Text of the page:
Healing from Historic Trauma: “12 Years a Slave”

It never looked as terrible as it was and it made her wonder if hell was a pretty place too.
Fire and brimstone all right, but hidden in lacy groves.

Such is the “rememory” of Sethe, the main character in Toni Morrison’s Beloved, who recalls the glorious splendor of the trees on the farm where she spent time as a slave, even if she could not recollect the faces of the men hanging from those trees.  Unlike Morrison’s subtle language–much like a “lacy grove” hiding the grotesque scene of lynching–Afro-British director Steve McQueen approaches his film, 12 Years a Slave, in much more stark and harrowing visuals: fire and brimstone all right, a “pretty place” sure enough, but the gruesome scene will be candid.

Undeniably, McQueen dwells on the scene of hell and refuses to look away (meaning we, the audience, cannot look away), focusing his shot on Solomon Northup (played brilliantly by Chiwetel Ejiofor) hanging all day from one of those gorgeous trees, barely standing on the tips of his toes to keep himself alive, all while the moss in the trees glide in the Southern breeze and the enslaved and enslavers go about their daily routines.  After all, this punishment is “routine” for those African Americans who dared to assert their humanity.

I had the great privilege of viewing this much-acclaimed film, adapted from Solomon Northup’s narrative of his experiences as a free black man kidnapped from Saratoga, N.Y., in 1841, when he is drugged and later sold away from his family as a slave in Louisiana.  The screening was part of a fundraising event for our local Underground Railroad History organization in upstate New York, with Northup’s descendants in attendance. This is definitely a film to be experienced in community and in solidarity, and while I hesitate to ever say any film is a “must see” (especially one so triggering as this), I will say the cinematic experience is worth it.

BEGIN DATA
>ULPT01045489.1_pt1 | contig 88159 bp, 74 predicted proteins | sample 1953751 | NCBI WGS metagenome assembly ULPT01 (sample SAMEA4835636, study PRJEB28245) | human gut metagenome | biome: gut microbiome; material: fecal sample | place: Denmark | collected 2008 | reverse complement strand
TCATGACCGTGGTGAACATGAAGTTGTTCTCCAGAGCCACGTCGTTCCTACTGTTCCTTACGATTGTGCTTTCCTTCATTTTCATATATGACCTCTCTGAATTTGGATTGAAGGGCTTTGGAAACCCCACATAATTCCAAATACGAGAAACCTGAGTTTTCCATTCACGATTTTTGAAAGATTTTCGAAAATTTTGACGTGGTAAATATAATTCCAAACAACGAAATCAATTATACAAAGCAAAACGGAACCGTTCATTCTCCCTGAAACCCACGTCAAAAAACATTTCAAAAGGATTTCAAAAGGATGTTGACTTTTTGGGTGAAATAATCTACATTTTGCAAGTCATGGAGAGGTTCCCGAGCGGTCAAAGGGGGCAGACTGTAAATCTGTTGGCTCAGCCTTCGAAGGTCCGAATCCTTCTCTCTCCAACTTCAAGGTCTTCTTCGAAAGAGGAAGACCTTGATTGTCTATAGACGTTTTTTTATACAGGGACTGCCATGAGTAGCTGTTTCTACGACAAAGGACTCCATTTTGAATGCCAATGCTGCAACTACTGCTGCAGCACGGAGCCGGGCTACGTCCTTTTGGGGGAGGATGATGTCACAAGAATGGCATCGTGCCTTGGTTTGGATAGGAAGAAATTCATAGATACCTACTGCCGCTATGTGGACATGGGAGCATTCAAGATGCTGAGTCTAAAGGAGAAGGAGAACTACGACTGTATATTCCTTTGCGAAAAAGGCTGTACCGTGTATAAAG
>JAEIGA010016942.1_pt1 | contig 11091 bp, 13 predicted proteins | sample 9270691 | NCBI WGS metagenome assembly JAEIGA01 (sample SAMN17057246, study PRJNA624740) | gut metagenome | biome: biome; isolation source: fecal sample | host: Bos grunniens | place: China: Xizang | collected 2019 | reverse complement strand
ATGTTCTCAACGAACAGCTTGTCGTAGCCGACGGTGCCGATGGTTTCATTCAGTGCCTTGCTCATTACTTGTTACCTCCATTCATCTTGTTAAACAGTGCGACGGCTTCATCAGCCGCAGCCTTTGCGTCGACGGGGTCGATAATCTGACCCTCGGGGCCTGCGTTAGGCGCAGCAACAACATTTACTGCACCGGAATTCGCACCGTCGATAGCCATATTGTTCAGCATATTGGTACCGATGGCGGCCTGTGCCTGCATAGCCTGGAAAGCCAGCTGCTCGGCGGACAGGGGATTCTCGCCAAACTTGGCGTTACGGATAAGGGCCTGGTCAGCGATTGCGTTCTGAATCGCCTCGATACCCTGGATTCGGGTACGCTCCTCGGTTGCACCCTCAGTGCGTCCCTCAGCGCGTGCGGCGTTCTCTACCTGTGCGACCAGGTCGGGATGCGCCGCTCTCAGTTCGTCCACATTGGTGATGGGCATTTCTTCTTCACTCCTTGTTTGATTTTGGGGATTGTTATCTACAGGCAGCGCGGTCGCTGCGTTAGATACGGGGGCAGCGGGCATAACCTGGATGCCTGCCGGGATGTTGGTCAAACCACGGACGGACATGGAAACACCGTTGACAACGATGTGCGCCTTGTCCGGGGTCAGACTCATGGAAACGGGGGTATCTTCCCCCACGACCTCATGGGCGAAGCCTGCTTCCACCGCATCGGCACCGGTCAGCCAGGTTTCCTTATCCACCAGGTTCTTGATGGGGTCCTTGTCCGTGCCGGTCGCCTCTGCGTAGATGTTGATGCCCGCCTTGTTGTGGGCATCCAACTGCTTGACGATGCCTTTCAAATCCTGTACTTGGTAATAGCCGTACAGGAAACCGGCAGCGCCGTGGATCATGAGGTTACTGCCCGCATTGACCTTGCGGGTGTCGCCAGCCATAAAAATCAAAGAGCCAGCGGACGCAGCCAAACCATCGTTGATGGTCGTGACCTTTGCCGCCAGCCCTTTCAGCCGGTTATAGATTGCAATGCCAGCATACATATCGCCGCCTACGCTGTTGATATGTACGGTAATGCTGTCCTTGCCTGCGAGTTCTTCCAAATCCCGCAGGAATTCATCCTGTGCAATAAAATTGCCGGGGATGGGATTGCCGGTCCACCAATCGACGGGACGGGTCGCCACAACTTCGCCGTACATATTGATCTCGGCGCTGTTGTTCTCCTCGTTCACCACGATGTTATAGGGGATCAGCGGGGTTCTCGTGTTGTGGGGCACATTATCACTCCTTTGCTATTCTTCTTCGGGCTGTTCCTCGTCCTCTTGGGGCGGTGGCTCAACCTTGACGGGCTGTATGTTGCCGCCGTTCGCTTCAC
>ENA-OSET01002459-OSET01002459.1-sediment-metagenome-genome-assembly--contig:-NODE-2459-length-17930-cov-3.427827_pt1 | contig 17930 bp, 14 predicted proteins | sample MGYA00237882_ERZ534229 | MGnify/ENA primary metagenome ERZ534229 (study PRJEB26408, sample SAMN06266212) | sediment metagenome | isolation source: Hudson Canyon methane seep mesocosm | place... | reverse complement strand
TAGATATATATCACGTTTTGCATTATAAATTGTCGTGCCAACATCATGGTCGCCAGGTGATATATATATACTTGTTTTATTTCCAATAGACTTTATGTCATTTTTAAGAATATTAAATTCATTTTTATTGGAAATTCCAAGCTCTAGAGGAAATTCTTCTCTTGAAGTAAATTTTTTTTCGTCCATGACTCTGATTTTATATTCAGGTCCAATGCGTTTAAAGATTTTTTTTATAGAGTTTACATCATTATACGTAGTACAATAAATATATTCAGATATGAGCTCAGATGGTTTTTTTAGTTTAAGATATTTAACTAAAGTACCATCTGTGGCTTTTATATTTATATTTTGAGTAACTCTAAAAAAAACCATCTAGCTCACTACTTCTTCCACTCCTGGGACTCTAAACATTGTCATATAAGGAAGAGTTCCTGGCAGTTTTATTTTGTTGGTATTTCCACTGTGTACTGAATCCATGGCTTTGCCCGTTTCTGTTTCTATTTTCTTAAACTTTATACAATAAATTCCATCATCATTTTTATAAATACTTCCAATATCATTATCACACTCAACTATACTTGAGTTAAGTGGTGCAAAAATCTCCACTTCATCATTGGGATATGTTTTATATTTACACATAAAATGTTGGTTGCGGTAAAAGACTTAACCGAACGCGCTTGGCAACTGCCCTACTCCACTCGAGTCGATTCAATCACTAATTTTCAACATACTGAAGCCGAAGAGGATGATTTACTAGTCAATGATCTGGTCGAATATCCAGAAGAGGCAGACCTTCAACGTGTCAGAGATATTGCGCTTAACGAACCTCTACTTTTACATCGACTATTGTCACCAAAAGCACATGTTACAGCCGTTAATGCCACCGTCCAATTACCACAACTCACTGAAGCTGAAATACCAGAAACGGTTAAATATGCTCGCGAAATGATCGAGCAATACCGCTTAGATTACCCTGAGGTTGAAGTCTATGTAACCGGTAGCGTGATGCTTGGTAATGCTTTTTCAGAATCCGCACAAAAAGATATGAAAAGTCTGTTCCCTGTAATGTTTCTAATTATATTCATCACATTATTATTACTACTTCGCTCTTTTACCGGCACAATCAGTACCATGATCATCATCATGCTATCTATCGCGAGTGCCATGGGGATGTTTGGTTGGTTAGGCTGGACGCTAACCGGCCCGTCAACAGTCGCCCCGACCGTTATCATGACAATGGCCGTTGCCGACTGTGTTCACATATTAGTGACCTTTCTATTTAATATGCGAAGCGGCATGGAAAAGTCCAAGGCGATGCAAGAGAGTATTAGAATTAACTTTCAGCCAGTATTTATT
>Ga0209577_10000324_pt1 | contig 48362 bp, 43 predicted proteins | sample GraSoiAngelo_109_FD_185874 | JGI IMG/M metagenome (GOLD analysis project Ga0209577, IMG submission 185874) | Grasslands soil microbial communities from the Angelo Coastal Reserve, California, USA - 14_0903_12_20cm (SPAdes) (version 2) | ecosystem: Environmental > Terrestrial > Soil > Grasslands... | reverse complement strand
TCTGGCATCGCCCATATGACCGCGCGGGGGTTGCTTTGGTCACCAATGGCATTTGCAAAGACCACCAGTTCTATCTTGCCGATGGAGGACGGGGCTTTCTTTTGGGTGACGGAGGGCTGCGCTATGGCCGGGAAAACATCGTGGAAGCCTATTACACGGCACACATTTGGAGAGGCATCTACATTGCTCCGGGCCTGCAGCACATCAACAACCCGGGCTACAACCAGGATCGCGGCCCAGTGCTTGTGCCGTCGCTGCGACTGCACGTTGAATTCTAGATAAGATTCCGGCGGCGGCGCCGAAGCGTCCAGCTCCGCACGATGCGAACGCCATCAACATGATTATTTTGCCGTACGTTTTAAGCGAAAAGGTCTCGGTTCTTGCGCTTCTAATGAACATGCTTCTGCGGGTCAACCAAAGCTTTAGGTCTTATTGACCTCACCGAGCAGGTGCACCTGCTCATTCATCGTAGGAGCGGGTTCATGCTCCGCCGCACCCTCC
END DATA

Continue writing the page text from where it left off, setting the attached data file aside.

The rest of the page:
Earlier this year, McQueen exhibited an artistic photograph, “Lynching Tree,” featured as the backdrop to Kanye West’s “Blood on the Leaves” performance at this year’s MTV Video Music Awards show.  Considering the brouhaha over Miley Cyrus’s hypersexualized performance of racial appropriation at this show and how it overshadowed any attention to West’s historical analogy between slavery and the present, these racial spectacles are crudely exposed for their superficialities when compared to 12 Years a Slave. And yet, the present-day controversies somehow seem related.  We keep harping back to the same racial hurt because we’ve never, truly, dealt with that historical trauma. The myths that we have been telling ourselves about our nation’s history are constantly undermined by scenes of hanged bodies, mixed-race progeny of rape and centuries of exploited-labor-turned-commodity. Perhaps more than in any other film, McQueen details the unending toil of cane-cutting, tree-chopping and cotton-picking. This is the nation literally built on the whipped and tortured backs of bondspeople.

Slavery from 1619 to 1865, followed by Jim Crow from 1896 to 1965, is the backdrop to the white supremacist legacy that has yet to be overthrown by less than 50 years of our post-Civil Rights and “postracial” era.  There is no way to seriously overcome this oppressive and repressive system without first healing from our past.  Our great myth-making narratives–cinema being one of them–could help with the healing rather than contribute to our denial–a denial that creates contradictions in folks who reenact Civil War battles and wave Confederate flags while ironically telling other folks to “get over it.”

With more than 200 slave narratives in existence in our cultural history, it is astounding that Solomon Northup’s is the first to receive big-screen adaptation. Maybe his spirit churned more loudly than others (here’s hoping that the spirits of Harriet Tubman, William and Ellen Craft and Olaudah Equiano will start making some noise around some gifted filmmakers out there). We are fortunate to have McQueen’s honest eye and take-no-prisoners approach to filmmaking on this subject, not to mention the willingness of Brad Pitt, doubling as “white savior” in both his minimal role in the film and his role as a film producer, to finance it.